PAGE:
In the late 19th Century, the great polymath Hermann von Helmholtz eloquently described how our past experiences shape how we see the world. Given the optical limitations of the eye, he concluded that the rich experience of vision must be informed by a lot more than meets the eye. In particular, he argued that we use our past experiences to infer the perceptual representation from the imperfect clues that pass from the outside world to the brain.
Consider the degraded black and white image below. It is almost impossible to interpret, until you learn that it is a Dalmatian. Now it is almost impossible not to see the dog in dappled light.
More than one hundred years after Helmholtz, we are now starting to understand the brain mechanisms that mediate this interaction between memory and perception. One important direction follows directly from Helmholtz 's pioneering work. Often couched in more contemporary language, such as Bayesian inference, vision scientists are beginning to understand how our perceptual experience is determined by the interaction between sensory input and our perceptual knowledge established through past experience in the world.
Prof Nobre (cognitive neuroscientist, University of Oxford) has approached this problem from a slightly different angle. Rather than ask how memory shapes the interpretation of sensory input, she took one step back to ask how past experience prepares the visual system to process memory-predicted visual input. With this move, Nobre's research draws on a rich history of cognitive neuroscientific research in attention and long-term memory.
Although both attention and memory have been thoroughly studied in isolation, very is little is actually known of how these two core cognitive functions interact in everyday life. In 2006, Nobre and colleagues published the results of a brain imaging experiment designed to identify the brain areas involved in memory-guided attention (Summerfield et al., 2006, Neuron). Participants in this experiment first studied a large number of photographs depicting natural everyday scenes. The instruction was to find a small target object embedded in each scene, very much like the classic Where's Wally game.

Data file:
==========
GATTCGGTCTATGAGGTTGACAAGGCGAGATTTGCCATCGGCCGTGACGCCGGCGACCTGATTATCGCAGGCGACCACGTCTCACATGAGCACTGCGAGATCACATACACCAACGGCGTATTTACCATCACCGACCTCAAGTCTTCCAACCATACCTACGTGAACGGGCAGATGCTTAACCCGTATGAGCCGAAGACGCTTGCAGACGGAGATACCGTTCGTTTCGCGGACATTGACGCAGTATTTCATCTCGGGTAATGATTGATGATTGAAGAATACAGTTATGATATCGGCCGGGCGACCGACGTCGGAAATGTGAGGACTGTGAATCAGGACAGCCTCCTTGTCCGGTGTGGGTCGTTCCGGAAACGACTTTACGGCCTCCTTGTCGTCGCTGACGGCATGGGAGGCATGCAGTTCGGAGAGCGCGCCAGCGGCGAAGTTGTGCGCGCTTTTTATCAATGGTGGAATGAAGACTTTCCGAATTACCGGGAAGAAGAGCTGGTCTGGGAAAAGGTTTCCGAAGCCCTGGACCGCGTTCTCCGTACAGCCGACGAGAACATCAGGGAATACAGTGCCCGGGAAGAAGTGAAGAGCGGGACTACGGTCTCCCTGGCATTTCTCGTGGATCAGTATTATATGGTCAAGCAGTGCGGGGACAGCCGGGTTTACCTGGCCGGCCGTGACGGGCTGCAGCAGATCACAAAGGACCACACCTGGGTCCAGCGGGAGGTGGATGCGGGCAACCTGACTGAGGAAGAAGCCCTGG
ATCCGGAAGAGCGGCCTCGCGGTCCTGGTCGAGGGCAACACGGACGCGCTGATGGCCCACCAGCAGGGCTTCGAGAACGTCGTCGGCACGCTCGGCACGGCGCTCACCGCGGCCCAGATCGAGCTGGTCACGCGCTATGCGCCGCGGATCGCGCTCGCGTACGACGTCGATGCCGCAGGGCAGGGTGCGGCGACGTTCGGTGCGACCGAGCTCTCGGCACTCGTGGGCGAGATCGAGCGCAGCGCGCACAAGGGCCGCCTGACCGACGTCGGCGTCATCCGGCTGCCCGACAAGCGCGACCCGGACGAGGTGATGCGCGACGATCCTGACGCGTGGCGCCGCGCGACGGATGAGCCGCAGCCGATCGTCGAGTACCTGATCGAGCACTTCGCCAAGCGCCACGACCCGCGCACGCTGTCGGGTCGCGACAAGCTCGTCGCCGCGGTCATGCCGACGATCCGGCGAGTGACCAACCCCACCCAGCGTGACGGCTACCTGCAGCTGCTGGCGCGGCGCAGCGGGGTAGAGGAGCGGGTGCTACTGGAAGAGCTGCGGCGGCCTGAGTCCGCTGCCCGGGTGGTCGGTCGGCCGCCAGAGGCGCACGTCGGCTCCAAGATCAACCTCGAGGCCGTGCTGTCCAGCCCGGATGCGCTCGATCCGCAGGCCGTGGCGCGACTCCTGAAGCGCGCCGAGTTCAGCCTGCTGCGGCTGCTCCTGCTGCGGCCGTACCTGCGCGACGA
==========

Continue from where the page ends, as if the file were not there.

After performing the search task a number of times, participants were able learned the location of the target in each scene. When Nobre and her team tested their participants again on a separate day, they found that people were able to use the familiar scenes to direct attention to the previously learned target location in the scene.
Next, the research team repeated this experiment, but this time changes in brain activity were measured in each participant while they used their memories to direct the focus of their attention. With functional magnetic resonance imaging (fMRI), the team found an increase in neural activity in brain areas associated with memory (especially the hippocampus) as well as a network of brain areas associated with attention (especially parietal and prefrontal cortex).
The Current Study: Design and Results
In collaboration with Nobre and colleagues, we combined multiple brain imaging methods to show that past experience can change the activation state of visual cortex in preparation for memory-predicted input (Stokes, Atherton, Patai & Nobre, 2012, PNAS). Using electroencephalography (EEG), we demonstrated that the memories can reduce inhibitory neural oscillations in visual cortex at memory-specific spatial locations.
With fMRI, we further show that this change in electrical activity is also associated with an increase in activity for the brain areas that represent the memory-predicted spatial location. Together, these results provide key convergent evidence that past-experience alone can shape activity in visual cortex to optimise processing of memory-predicted information.
Finally, we were also able to provide the most compelling evidence to date that memory-guided attention is mediated via the interaction between processing in the hippocampus, prefrontal and parietal cortex. However, further research is needed to verify this further speculation. In particular, we cannot yet confirm whether activation of the attention network is necessary for memory-guided preparation of visual cortex, or whether a direct pathway between the hippocampus and visual cortex is sufficient for the changes in preparatory activity observed with fMRI and EEG. This is now the focus of on-going research.